Why We Won’t Have City Council Ballot Choices This Fall – August 23, 2012

Thursday, August 23, 2012

Kevin L. Hoover

Eye Editor

CITY HALL – Only three of six Arcata City Council aspirants will appear on the November ballot, and they already hold office.

Incumbent Councilmembers Shane Brinton, Michael Winkler and Susan Ornelas all qualified for candidacy by supplying nominating petitions bearing the signatures of at least 20 registered Arcata voters by the Aug. 10 deadline.

All three non-incumbents who had filed papers – Jolian Kangas, Valerie Rose-Campbell and Mark Sailors – did not meet the 20-signature threshold, and will not be on the ballot.

The three may still run as write-in candidates, but must meet the same requirements for ballots cast in their name to count. They may again take out papers on Sept. 10, then submit petitions by Oct. 23.

Just 11 of the 27 signatures Kangas supplied were valid. Rose-Campbell had 16 of 30 verified. Sailors scored 15 out of 26.

Devlish details

The challengers’ petitions were riddled with disqualifying errors.

Kangas earned the lowest ration of valid-to-invalid signatures at just 40.7 percent. Five of his signatories were registered at different addresses, four weren’t registered to vote, three were registered outside Arcata, two gave an invalid address and two signatures didn’t match those on file for the voter. One of the signers listed an address on Jacoby Creek Road, well outside Arcata city limits.

Salors managed a 57.6 percent validation rate, but was five short of the required 20 signatures. Three of his signers weren’t registered to vote, three were registered outside Arcata, three had non-matching signatures and two gave bad addresses.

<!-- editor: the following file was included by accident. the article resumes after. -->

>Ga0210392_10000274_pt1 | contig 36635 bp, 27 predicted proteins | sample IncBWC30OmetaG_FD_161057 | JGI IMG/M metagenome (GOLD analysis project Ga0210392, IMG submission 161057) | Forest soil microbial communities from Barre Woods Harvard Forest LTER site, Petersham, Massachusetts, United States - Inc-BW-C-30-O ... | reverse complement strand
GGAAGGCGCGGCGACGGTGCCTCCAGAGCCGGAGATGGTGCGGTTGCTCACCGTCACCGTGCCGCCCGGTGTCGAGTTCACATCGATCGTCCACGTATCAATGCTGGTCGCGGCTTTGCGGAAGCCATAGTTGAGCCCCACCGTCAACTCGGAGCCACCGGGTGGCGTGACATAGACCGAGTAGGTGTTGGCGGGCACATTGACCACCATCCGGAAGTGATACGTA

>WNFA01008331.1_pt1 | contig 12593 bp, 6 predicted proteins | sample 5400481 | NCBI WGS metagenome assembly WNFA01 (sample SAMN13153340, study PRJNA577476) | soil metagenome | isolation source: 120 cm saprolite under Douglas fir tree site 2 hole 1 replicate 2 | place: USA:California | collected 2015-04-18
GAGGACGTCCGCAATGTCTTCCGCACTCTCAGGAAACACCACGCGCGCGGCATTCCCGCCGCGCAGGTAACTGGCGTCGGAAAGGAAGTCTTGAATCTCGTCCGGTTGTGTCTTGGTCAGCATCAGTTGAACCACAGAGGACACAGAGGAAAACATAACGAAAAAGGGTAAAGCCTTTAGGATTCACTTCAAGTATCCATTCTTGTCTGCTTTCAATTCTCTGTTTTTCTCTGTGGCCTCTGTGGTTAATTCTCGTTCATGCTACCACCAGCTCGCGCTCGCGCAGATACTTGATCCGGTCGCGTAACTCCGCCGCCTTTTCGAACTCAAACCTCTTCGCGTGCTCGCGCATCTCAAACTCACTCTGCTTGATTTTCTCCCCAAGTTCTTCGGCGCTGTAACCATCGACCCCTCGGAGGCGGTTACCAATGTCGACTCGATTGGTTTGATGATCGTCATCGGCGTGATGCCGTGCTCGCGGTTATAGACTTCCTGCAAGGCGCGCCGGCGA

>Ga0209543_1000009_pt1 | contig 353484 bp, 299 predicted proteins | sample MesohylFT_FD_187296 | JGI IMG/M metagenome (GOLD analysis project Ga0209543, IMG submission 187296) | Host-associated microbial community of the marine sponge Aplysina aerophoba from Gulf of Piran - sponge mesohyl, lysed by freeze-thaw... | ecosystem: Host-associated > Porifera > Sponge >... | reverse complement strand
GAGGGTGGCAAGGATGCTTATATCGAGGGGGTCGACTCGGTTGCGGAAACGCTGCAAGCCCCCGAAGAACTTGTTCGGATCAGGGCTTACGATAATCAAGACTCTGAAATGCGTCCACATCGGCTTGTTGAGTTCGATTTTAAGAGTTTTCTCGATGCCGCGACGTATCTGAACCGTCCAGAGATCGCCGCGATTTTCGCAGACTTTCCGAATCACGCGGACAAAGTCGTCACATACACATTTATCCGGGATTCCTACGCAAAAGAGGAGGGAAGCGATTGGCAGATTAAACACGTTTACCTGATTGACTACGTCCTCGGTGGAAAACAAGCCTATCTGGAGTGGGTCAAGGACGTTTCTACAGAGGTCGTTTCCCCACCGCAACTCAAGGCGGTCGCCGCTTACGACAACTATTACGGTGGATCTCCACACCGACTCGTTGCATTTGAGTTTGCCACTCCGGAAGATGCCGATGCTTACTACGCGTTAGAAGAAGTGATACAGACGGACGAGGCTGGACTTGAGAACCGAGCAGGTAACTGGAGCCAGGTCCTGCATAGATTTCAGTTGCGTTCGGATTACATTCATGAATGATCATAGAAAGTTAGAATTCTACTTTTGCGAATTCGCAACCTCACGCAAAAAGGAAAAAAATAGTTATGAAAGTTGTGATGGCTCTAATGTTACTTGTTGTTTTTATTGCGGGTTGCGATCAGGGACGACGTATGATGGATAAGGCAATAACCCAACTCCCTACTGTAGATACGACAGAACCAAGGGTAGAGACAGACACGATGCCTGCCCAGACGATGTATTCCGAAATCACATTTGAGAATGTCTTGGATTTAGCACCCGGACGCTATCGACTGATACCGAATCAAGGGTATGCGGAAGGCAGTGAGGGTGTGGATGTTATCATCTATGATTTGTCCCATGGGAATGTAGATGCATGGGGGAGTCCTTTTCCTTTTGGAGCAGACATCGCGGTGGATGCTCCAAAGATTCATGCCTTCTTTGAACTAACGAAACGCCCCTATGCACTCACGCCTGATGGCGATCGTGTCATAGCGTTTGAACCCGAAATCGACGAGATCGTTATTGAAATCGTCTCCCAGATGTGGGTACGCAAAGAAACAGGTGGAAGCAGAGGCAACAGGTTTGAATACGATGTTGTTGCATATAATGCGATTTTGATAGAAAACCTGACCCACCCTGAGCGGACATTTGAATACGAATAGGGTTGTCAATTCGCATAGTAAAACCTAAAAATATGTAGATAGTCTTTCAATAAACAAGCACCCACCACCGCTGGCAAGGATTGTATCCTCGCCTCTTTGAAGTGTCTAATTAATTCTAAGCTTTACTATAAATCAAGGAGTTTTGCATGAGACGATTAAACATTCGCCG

At 53.3 percent valid, Rose-Campbell managed just 16 countable signatures. Eight of hers were from people who hadn’t registered to vote, four who registered at a different address than the one given and two from non-Arcata voters.

Deputy City Clerk Bridget Dory said election officials “always give the benefit of the doubt” when it comes to signature matches. “It has to be way off for them to say it doesn’t match,” Dory said.

She said those whose signatures are disqualified for bad addresses are routinely mailed new voter registration forms so they can update their status.

‘Fraud’ alleged

Sailors didn’t it to review the petitions to raise allegations of wrongdoing. He was quoted in the North Coast Journal voicing suspicions of chicanery in the signature verification process.

“This whole thing smells fishy, as fishy as a fish processing plant,” he told the Journal’s Scottie Lee Meyers. “This is small town politics at play.”

On. Aug. 17, Sailors backtracked, saying that he didn’t allege any wrongdoing and stating, “But I am asking to see which were ruled invalid and then we will see since most of my signatures were from the same people that signed last time and or folks that I know personally.”

But two days later, in a comment on the Eye’s website, he doubled down on his orginal charge, alleging fraud by the county’s Elections Division in the verification of nomination petitions.

“Every non-incumbent challenger had a minimum of 10 signatures rejected,” Sailors wrote. “At this point I am leaning towards ELECTION FRAUD. I want to see the voter registration cards. I personally know everyone that signed my paper and they are all willing to go to election headquarters to fight for their rights. (Having their legal signatures counted).”

Sailors said he was considering running as a write-in candidate for the good of the community. “It might be a more difficult race to win as a write in, but at least then we can get an honest discussion of the issues in some sort of candidate forum or debate,” he said.